But even as the city is one of Afghanistan’s most decorous and peaceful, an air
of intrigue infuses Herat.
The city is filled with Iranian spies, secret agents and hit squads, local
officials say, and it has been plagued by multiple assassinations and
kidnappings in recent years. The police say Iran is funding militant groups and
criminal gangs. A former mayor says it is sponsoring terrorism.
Iran is constantly working in the shadows. The goal, Afghan officials say, is to
stoke and tip local power struggles in its favor, whether through bribery,
infiltration or violence.
One day in January, Herat’s counterterrorism police deployed undercover officers
to stake out the house of one of their own men. Two strangers on a motorbike
seemed to be spying on the house, so secret agents were sent out to spy on the
Within hours, the police had detained the men and blown their cover: They were
Iranian assassins, according to the Afghans. The passenger was armed with two
Forensics tests later found that one of the guns had been used in the murder of
an Iranian citizen in Herat 10 months earlier, police officials said.
The two Iranians are still in Afghan custody and have yet to be charged. They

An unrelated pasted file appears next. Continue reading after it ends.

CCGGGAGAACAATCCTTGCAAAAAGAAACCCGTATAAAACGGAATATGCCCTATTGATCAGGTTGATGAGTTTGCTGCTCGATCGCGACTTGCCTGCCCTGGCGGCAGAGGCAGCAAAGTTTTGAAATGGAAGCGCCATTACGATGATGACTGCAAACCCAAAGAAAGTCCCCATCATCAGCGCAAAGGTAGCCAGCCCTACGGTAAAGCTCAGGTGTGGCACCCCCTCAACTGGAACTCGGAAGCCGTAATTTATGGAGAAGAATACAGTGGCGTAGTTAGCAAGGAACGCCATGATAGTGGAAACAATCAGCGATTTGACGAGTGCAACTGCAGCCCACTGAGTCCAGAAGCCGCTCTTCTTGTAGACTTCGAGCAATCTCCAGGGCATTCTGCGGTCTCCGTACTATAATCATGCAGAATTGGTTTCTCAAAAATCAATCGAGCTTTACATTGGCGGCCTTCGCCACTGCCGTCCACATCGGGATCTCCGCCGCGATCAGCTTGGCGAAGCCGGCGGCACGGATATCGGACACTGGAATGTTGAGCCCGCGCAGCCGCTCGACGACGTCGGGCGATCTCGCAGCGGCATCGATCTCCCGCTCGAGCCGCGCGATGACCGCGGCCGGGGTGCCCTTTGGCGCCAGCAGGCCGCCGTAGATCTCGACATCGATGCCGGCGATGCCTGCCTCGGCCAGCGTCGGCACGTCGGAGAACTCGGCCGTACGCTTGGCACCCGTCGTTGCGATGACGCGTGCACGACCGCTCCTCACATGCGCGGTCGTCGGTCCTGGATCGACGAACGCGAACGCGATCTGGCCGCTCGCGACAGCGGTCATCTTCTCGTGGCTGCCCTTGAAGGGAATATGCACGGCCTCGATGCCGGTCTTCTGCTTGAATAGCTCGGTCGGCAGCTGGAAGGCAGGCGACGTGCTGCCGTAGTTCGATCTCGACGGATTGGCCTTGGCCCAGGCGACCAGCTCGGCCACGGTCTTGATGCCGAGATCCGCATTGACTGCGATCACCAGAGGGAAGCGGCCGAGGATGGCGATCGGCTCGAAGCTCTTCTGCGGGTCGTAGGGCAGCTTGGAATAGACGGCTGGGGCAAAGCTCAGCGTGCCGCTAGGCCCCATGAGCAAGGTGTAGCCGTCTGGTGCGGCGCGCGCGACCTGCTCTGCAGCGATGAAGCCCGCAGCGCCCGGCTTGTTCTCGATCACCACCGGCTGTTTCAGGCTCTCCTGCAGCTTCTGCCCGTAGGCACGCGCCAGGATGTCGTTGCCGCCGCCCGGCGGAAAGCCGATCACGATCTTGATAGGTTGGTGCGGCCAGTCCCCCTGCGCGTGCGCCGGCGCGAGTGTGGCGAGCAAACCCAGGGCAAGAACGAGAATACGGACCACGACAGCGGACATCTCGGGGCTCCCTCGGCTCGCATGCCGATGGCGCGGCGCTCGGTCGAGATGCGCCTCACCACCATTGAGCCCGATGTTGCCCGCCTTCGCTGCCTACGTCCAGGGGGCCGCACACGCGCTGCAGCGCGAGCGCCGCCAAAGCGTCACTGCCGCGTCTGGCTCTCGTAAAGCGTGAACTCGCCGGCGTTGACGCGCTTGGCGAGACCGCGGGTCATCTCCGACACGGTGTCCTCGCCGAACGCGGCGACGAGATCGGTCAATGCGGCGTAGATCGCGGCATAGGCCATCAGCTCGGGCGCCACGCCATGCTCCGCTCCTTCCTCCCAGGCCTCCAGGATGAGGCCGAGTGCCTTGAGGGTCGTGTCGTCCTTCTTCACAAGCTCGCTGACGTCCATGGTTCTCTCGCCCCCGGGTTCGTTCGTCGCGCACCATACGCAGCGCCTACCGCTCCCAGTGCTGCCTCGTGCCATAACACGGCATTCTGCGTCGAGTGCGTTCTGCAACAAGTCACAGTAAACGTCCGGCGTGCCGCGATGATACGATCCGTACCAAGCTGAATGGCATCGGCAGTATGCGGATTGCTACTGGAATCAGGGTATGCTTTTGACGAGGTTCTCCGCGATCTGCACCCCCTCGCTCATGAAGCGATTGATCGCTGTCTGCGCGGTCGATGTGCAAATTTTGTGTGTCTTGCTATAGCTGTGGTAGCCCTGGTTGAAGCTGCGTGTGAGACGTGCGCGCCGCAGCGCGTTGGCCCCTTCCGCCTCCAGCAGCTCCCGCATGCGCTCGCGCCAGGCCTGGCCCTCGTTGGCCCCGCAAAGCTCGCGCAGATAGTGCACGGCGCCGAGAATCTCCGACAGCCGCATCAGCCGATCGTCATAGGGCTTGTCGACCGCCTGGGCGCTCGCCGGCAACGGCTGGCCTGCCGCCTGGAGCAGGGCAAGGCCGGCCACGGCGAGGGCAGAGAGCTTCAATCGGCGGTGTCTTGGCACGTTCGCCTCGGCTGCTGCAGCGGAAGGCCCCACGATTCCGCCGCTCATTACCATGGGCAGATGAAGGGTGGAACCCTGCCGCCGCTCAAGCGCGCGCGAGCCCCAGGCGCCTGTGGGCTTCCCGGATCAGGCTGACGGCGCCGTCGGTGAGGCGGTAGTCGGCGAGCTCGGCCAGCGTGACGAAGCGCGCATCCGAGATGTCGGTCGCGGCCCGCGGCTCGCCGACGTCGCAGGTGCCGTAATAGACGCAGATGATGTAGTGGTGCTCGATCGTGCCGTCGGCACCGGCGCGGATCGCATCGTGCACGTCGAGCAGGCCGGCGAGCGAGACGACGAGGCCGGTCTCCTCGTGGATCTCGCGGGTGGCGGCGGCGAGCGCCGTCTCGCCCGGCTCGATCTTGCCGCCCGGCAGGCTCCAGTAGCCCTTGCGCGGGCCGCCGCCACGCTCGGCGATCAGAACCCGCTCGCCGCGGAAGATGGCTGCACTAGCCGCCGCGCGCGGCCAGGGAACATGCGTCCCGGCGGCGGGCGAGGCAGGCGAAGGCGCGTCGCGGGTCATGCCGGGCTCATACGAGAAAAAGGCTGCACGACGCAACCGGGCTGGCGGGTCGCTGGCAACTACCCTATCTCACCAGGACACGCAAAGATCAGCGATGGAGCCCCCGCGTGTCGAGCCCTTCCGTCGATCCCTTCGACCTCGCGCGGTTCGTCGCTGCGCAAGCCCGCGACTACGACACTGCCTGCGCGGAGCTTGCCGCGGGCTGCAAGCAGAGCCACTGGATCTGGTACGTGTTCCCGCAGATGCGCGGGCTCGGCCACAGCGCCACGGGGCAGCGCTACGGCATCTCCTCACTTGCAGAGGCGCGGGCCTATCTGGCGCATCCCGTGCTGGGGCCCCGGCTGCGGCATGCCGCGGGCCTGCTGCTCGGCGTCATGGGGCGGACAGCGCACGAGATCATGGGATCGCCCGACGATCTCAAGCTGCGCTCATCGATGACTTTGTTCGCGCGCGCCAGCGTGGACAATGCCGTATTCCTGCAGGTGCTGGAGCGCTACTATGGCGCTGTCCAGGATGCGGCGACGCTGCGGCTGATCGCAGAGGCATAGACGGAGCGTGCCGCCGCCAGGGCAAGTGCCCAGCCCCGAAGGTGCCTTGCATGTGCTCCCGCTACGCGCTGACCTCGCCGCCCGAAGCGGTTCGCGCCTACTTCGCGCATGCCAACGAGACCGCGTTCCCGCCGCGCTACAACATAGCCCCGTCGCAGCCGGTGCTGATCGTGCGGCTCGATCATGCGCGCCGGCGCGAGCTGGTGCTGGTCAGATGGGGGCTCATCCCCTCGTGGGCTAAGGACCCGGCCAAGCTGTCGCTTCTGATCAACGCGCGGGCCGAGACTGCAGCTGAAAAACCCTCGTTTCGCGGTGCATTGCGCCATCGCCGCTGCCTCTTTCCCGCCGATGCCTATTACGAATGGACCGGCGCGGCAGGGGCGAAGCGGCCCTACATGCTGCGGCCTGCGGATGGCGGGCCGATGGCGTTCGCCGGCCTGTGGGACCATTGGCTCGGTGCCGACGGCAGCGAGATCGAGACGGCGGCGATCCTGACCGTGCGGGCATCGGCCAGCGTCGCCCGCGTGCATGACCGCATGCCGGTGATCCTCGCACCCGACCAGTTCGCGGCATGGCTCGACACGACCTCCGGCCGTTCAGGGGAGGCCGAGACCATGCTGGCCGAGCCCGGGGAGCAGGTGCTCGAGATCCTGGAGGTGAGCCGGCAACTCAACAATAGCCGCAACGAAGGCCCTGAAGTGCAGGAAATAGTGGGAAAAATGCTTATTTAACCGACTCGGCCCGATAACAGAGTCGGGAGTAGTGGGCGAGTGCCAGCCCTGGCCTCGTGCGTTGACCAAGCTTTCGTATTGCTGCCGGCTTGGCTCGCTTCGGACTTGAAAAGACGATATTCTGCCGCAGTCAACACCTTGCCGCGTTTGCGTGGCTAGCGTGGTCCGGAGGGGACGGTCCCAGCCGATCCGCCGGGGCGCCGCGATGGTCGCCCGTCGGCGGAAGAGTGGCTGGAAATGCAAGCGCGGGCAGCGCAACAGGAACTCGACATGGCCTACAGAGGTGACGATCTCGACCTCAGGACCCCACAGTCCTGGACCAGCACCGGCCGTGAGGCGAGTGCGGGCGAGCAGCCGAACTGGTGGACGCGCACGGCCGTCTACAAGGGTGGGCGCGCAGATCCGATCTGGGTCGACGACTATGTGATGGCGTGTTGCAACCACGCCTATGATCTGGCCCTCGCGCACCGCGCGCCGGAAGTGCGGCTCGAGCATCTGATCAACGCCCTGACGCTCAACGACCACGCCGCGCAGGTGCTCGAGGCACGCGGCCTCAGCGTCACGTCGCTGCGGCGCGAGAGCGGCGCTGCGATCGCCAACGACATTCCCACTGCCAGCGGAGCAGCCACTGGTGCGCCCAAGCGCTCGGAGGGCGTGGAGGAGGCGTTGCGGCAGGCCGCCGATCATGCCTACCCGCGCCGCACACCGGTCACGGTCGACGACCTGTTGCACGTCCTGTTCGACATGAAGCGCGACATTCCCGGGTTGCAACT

have become a source of contention between Iran and Afghanistan.
Iran disowned them, pointing to their Afghan identity cards, but Afghan
officials paraded them on television, saying they were carrying false papers and
had admitted to being sent by Iran as a hit squad.
The Afghan police say they have arrested 2,000 people in counterterrorism
operations in Herat over the last three years. Many of them, they say, are armed
insurgents and criminals who reside with their families in Iran and enter
Afghanistan to conduct dozens of attacks on police or government officials.
Iran is set on undermining the Afghan government and its security forces, and
the entire United States mission, and maintaining leverage over Afghanistan by
making it weak and dependent, Afghan officials say.
“We caught a terrorist who killed five people with an I.E.D.,” a senior police
officer said, referring to a roadside bomb. “We released a boy who was
kidnapped. We defused an I.E.D. in the city.”
Flicking through photographs on his phone, he pointed to one of a man in a mauve
shirt. “He was convicted of kidnapping five people.” Much of the kidnapping is
criminal, for ransom, but at least some of it is politically motivated, he
The 33-year-old, English-speaking Farhad Niayesh, a former mayor of Herat, is
even more blunt, and exasperated. He says the Iranians use their consulate in
the city as a base for propaganda and “devising terrorist activities.”
“Iran has an important role in terrorist attacks in Herat,” Mr. Niayesh said.